New Waterproof S1 Sensor Beacon in Stock

We have the new Minew S1 in stock. It’s a sensor beacon with accelerometer, temperature and humidity as well as iBeacon/Eddystone. Unusually for a temperature/humidity beacon it is waterproof to IP65 making it suitable for use outdoors. Sensor beacons like this usually have the sensor on the PCB and a hole in the case to pass through ambient temperature and humidity. Instead, the sensor is outside the beacon:

This beacon takes 2 AAA batteries and uses a newer, more efficient Nordic nRF52 System on a Chip (SoC) for a long 3 year battery life.

Standard vs Proprietary Technology

There’s a thought provoking article, by Lorenzo Amicucci, on the Nordic Semiconductor blog on End-User Factors Impacting Industrial IoT Connectivity. Nordic is the manufacturer of the System-on-a Chip (SoC) in most beacons and Lorenzo is one of their Business Development Managers. While the article talks about Industrial IoT Connectivity and by implication Bluetooth Mesh, the insights are applicable to any project that has to choose between standard or proprietary technology.

The main conclusion is that the best solution from a technical perspective is not always best for the customer. Instead, the best solution should depend on the longer-term business strategy. While a proprietary technology can have the advantage of differentiating your offering it can suffer from future limited supplier availability and possibly shorter lifetime of the technology. Large rollouts:

“…want the confidence that a huge capital spend won’t be wasted on a technology that will be left obsolete in a couple of years.”

More specfically, new and second sourced products from other vendors need to guarantee interoperability for the lifetime of your project.

Read about Generic Beacons

Nordic nRF5 SDK for Mesh v2.0.0 Released

Nordic, who provide the System on a Chip (SoC) in many beacons, have released v2 of their Mesh SDK that implements standard Bluetooth Mesh.

The main improvements are around support for Bluetooth GATT. It’s now possible for devices such as commercial beacons or smartphones to participate in the mesh via the GATT Proxy mechanism. It’s also possible for devices such as smartphones to provision new devices via GATT through Provisioning Bearer GATT (PB_GATT) rather than via firmware API or the serial API. Unfortunately, there are currently no app examples so there’s a large learning curve and development mountain to overcome to implement products based on these mechanisms.

Martin Woolley, who works for the Bluetooth organisation as an evangelist, has new slides (PDF – needs login at Google for some reason) from a Bluetooth Mesh talk at DroidConIT. The slides explain many of the mesh concepts. Here’s the slide showing the GATT proxy mechanism:

The documentation for Mesh v2 is on the Nordic web site.

Diversity in Uses of Beacons

The latest Spring 2018 WirelessQ Magazine (pdf) from Nordic demonstrates some diverse uses of beacons. For example, it mentions the use of Beacons to open doors for the visually-impaired:

A later article in the magazine explains how Bluetooth Low Energy is rapidly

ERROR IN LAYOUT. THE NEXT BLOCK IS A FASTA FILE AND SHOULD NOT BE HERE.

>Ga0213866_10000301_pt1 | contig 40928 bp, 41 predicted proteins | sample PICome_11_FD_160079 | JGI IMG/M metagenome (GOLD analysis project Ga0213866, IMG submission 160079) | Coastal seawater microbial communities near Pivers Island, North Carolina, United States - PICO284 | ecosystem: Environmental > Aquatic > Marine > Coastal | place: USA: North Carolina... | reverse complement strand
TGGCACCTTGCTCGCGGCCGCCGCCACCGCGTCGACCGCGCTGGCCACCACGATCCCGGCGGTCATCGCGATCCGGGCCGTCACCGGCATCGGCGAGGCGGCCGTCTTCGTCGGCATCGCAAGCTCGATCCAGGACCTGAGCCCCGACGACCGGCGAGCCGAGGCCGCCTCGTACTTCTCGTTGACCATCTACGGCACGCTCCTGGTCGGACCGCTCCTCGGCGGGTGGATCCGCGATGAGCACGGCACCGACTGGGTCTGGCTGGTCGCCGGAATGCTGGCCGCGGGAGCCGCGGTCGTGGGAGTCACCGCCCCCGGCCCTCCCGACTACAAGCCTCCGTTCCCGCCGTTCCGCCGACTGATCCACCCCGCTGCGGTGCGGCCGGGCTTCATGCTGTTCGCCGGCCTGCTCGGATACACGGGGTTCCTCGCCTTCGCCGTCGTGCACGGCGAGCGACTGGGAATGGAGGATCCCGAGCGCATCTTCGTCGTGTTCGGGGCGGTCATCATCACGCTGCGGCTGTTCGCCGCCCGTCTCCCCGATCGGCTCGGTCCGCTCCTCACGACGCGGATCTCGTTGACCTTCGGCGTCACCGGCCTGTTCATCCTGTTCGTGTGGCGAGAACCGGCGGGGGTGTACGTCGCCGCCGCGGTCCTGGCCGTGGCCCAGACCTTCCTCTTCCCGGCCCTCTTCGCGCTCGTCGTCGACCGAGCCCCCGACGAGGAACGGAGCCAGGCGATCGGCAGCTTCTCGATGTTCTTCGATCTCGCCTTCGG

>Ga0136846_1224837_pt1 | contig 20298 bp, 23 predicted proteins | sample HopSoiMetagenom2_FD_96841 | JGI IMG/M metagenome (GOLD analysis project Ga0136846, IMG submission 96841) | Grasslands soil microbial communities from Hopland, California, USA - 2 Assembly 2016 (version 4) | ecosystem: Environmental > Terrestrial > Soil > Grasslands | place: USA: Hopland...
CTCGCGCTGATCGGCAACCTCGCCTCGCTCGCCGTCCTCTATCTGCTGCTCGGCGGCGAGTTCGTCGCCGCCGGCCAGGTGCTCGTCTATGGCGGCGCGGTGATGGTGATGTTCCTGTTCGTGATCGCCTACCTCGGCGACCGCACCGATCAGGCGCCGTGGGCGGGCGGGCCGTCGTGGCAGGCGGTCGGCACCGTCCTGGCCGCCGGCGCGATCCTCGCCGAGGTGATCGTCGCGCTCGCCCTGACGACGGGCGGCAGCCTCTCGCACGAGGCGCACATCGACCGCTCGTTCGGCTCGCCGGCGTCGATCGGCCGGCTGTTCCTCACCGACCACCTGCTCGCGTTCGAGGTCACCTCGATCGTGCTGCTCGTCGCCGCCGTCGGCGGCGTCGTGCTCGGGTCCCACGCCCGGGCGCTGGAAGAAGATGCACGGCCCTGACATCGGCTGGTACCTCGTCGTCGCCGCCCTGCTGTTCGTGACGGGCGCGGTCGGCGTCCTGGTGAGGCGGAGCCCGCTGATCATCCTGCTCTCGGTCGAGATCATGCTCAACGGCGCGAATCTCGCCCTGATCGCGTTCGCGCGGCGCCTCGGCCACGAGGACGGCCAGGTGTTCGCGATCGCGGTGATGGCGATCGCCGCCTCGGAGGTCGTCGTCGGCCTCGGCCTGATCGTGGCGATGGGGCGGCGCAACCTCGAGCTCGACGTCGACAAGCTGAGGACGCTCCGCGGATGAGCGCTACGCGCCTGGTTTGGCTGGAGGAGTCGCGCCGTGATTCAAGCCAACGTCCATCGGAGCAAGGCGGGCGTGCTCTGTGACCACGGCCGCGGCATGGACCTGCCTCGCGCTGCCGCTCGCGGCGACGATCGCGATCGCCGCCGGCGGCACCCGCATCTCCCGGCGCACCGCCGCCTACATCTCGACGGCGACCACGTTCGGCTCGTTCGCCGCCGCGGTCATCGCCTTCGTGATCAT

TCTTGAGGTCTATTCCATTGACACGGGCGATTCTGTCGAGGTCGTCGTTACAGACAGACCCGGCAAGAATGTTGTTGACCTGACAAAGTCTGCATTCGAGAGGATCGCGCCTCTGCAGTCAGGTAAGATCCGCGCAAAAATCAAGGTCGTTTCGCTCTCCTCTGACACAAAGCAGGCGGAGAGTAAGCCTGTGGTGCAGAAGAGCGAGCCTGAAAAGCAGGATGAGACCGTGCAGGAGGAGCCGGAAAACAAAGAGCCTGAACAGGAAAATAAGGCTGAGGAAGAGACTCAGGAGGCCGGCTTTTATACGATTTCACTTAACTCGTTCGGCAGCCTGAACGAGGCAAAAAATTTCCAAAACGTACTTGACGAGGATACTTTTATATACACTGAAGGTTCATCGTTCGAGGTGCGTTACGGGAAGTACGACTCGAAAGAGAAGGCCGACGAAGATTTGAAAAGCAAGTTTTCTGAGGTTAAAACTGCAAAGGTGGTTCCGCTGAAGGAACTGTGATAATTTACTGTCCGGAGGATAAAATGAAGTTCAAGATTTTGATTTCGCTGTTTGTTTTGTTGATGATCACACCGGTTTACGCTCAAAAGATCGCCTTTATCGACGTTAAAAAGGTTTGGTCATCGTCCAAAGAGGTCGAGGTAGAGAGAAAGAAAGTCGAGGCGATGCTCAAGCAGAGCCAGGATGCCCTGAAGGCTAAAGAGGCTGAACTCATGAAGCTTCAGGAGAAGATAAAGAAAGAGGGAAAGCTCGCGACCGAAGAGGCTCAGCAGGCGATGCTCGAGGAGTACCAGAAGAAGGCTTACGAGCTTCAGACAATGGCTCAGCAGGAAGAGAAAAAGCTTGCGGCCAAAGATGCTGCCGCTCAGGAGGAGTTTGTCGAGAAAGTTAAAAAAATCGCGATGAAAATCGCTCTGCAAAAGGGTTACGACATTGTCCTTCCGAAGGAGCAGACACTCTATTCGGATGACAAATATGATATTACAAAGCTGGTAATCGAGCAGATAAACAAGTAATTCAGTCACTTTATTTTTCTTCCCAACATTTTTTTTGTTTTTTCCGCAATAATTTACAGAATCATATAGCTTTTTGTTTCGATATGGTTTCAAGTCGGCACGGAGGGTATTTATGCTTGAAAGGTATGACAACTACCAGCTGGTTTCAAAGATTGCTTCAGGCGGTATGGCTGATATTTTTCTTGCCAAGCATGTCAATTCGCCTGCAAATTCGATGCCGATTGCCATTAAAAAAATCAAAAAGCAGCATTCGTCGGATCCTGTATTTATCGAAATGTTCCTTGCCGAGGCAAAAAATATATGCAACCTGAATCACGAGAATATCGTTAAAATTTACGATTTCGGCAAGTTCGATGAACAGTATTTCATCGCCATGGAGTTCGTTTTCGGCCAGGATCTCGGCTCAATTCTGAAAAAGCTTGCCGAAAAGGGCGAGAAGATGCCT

expanding into industrial markets:

“Bluetooth LE technology is growing far beyond its consumer roots by underpinning innovative solutions for the Industrial Internet of Things”


Bluetooth 5 Simultaneous Multiple PHY

If you have been following our posts on Bluetooth 5, you might be wondering how one Bluetooth device can communicate to many devices, some of which might be legancy Bluetooth 4.

There’s a new video from Nordic Semiconductor (who produce the System on a Chip – SoC – inside most beacons) where the new long range mode is used while connecting to up to 20 devices. These can be different PHYs meaning that different capabilities, for example high speed vs long range vs legacy) can be connected at the same time.

Latest Nordic Wireless Quarter Magazine Available

Beacons are small computers with a complete System on a Chip (SoC). There are four main companies that manufacturer SoCs: TI, Dialog, NXP and Nordic. Nordic is the most popular SoC for use in beacons, mainly because of the lower (tool) license cost and ease for beacon manufacturers developing the software (actually called firmware) that runs in the beacons.

Nordic has a new free Wireless Quarter Magazine that showcases uses of Nordic SoCs in many types of device, not just beacons.

The magazine also has articles on how Nordic is the first to launch a Bluetooth mesh Software Development Kit, how Mesh strengthens Bluetooth wireless’ IoT credentials and explains Bluetooth 5’s advertising extensions. The article says of Bluetooth 5’s advertising extensions:

“Advertising extensions, periodic advertisements, and connectionless broadcast will have a major impact on beacons”

However, the article says:

“This won’t happen overnight because few current smartphones incorporate Bluetooth 5, but expect beacons to proliferate over the next several years as new smartphones are rolled out”

New Minew Firmware

Minew have announced new beacon firmware for their newer Nordic nRF52832 based beacons. nRF52 consumes less power than nRF51 based designs. The new firmware and apps support iBeacon and Eddystone (URL, UID, TLM) broadcasting simultaneously.

Beacons supporting the new firmware include the E2 Max Beacon, i7 Rock Beacon, C7 Card Beacon and C6 Wearable Beacon that we hope to have in stock in the near future.

View our current Minew beacons.